Training or work experience for unskilled young people
Unskilled young people aged between 20 and 24 must undertake training or work experience programmes in order to maintain their right to receive unemployment benefit, according to a recent amendment to the Act on Labour Market Support.
The amendment to the Act on Labour Market Support, which came into force at the beginning of 1997, results from tripartite negotiations involving central trade union and employers' organisations and the Government. The aim is to "activate" 11,000 unskilled and unemployed young people between 20 and 24 (the entire age group numbering around 300,000, of whom 30% are unemployed), as an alternative to their simply drawing unemployment benefit. Under the new rules, an unemployed young person will not be allowed to draw benefit, if he or she refuses training or work experience. Only in cases where suitable provision for training or work experience does not exists, or cannot be arranged, will the right to receive unemployment benefit remain.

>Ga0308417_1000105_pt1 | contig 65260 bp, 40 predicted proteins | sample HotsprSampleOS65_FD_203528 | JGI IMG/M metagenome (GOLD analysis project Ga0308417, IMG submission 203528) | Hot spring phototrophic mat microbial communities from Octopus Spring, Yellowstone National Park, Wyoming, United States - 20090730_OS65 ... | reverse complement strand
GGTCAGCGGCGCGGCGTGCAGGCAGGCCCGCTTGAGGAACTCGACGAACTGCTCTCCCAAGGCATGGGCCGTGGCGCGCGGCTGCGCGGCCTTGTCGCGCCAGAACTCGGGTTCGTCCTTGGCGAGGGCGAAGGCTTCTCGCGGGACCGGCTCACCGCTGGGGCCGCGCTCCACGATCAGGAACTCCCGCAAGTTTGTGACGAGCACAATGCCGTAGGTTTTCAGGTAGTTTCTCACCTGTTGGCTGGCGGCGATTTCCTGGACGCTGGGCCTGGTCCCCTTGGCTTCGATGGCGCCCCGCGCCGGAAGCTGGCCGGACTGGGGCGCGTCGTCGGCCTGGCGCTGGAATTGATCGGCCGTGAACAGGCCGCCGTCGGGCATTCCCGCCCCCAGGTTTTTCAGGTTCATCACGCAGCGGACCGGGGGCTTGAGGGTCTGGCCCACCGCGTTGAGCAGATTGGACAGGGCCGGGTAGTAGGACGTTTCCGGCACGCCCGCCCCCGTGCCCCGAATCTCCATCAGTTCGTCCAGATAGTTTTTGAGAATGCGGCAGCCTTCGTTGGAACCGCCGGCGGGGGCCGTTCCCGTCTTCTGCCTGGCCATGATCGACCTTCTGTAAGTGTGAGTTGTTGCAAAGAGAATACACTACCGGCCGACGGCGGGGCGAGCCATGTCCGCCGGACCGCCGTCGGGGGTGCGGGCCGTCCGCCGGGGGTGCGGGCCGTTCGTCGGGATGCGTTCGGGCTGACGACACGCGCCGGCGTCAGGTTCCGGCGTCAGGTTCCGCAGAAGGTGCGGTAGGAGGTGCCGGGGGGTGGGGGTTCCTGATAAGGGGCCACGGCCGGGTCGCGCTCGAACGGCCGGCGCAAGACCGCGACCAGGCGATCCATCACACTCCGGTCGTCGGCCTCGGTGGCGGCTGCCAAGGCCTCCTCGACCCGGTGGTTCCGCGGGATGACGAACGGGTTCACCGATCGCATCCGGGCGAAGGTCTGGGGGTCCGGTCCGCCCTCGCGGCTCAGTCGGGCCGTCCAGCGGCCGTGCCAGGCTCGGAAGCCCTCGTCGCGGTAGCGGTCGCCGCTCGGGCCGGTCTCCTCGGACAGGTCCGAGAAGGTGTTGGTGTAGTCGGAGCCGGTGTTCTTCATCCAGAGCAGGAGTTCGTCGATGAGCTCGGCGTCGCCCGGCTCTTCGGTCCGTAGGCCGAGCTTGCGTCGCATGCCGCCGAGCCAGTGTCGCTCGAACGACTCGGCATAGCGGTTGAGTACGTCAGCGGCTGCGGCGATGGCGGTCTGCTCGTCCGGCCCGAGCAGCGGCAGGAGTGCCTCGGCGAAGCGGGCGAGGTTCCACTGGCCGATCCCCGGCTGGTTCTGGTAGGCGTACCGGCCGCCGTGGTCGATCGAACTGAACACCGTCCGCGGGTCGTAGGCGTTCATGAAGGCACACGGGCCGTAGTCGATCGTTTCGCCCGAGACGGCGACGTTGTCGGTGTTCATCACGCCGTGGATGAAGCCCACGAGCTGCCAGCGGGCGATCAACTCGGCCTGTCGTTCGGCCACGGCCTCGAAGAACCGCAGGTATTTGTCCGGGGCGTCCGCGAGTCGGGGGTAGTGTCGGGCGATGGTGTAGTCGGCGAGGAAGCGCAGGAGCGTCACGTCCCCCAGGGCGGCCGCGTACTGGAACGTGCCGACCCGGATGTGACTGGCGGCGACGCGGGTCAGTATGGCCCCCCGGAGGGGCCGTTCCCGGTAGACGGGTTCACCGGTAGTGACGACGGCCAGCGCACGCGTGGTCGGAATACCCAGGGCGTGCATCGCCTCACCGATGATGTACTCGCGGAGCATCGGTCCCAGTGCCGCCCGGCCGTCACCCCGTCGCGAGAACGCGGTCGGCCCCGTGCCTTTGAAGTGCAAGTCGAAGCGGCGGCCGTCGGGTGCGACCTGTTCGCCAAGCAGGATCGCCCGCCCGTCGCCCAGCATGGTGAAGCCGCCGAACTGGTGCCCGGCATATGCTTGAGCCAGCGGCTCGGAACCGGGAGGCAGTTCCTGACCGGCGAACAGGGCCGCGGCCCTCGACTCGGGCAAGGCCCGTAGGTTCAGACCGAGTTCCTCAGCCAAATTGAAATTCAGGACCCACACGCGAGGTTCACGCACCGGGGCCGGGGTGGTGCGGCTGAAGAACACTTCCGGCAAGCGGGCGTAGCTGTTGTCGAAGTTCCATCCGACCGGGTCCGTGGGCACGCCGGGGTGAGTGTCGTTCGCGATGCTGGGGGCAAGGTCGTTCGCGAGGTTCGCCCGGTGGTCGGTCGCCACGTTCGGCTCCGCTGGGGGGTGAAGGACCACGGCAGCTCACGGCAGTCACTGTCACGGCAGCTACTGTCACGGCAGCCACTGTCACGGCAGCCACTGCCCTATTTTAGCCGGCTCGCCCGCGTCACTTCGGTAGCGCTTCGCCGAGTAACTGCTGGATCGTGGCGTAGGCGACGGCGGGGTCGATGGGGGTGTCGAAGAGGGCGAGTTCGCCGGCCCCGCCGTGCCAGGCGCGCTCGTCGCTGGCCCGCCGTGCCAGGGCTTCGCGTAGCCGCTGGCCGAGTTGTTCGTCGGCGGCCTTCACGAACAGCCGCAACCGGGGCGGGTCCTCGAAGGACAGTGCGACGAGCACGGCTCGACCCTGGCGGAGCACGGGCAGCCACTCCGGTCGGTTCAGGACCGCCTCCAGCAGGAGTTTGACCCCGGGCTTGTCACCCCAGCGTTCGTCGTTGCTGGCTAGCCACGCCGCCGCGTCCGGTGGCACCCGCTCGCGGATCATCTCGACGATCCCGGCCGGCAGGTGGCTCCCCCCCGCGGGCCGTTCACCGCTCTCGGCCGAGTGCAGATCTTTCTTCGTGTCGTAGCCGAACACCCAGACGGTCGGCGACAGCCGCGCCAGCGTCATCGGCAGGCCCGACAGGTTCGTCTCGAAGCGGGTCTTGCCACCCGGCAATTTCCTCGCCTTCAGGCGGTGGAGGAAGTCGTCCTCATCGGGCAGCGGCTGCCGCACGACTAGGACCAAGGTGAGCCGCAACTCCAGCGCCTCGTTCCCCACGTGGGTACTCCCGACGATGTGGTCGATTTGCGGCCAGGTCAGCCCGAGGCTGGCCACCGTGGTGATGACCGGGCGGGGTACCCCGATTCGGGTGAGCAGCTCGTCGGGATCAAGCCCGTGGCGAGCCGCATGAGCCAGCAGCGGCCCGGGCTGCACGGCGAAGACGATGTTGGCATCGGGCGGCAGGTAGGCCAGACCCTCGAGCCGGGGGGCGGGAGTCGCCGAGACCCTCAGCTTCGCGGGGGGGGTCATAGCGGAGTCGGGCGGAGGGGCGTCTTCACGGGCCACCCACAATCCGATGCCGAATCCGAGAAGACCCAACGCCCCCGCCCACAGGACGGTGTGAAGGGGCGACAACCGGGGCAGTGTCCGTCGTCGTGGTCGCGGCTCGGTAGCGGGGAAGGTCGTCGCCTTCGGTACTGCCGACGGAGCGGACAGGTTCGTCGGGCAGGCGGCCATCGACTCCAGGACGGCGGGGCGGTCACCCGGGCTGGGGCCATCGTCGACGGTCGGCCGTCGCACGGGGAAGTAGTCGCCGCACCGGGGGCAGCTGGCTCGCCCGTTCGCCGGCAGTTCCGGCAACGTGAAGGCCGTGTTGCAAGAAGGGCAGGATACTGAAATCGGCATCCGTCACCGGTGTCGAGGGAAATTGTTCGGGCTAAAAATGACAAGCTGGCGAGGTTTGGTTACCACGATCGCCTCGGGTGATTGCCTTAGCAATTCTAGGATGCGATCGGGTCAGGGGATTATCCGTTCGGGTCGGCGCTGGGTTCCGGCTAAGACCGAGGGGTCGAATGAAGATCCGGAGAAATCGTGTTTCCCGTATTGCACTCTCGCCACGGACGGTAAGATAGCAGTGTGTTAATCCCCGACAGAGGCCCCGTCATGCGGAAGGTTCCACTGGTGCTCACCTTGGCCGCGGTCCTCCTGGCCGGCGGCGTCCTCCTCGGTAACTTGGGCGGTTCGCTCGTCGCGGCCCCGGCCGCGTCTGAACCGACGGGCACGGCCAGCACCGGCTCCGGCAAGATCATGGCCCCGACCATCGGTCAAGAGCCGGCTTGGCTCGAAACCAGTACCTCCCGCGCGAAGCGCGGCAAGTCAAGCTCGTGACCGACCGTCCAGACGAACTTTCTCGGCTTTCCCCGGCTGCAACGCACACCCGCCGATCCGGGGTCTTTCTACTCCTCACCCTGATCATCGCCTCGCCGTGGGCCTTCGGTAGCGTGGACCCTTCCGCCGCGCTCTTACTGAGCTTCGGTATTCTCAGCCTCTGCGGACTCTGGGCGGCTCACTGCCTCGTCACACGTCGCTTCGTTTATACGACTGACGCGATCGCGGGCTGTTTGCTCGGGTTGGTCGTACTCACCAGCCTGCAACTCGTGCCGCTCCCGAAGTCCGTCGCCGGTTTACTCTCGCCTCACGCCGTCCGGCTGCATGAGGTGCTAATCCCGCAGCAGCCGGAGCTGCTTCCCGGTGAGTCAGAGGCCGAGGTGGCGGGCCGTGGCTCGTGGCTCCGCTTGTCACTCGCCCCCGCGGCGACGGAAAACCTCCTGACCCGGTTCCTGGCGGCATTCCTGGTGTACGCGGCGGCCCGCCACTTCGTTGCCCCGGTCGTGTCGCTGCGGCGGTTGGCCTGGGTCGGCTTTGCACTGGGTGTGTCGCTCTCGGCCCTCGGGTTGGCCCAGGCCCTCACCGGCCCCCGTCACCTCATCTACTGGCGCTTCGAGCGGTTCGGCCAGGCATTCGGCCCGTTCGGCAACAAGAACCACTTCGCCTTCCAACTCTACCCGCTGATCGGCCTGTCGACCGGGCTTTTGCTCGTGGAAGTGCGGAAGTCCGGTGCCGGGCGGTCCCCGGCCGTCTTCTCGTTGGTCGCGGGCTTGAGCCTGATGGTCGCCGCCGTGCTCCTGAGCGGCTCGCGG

The reason for this reform is that professionally qualified workers have greater opportunities to obtain employment compared with those who are unskilled. The new measure should reduce unemployment due to lack of education or skills among young people.
As a result of the reform, training and work experience programmes have been increased considerably. The same practice has been operated for young people under 20 since the beginning of 1996. Educational institutions will provide professional education by increasing their student numbers, and apprenticeship schemes, because of their practical nature, have been assigned priority.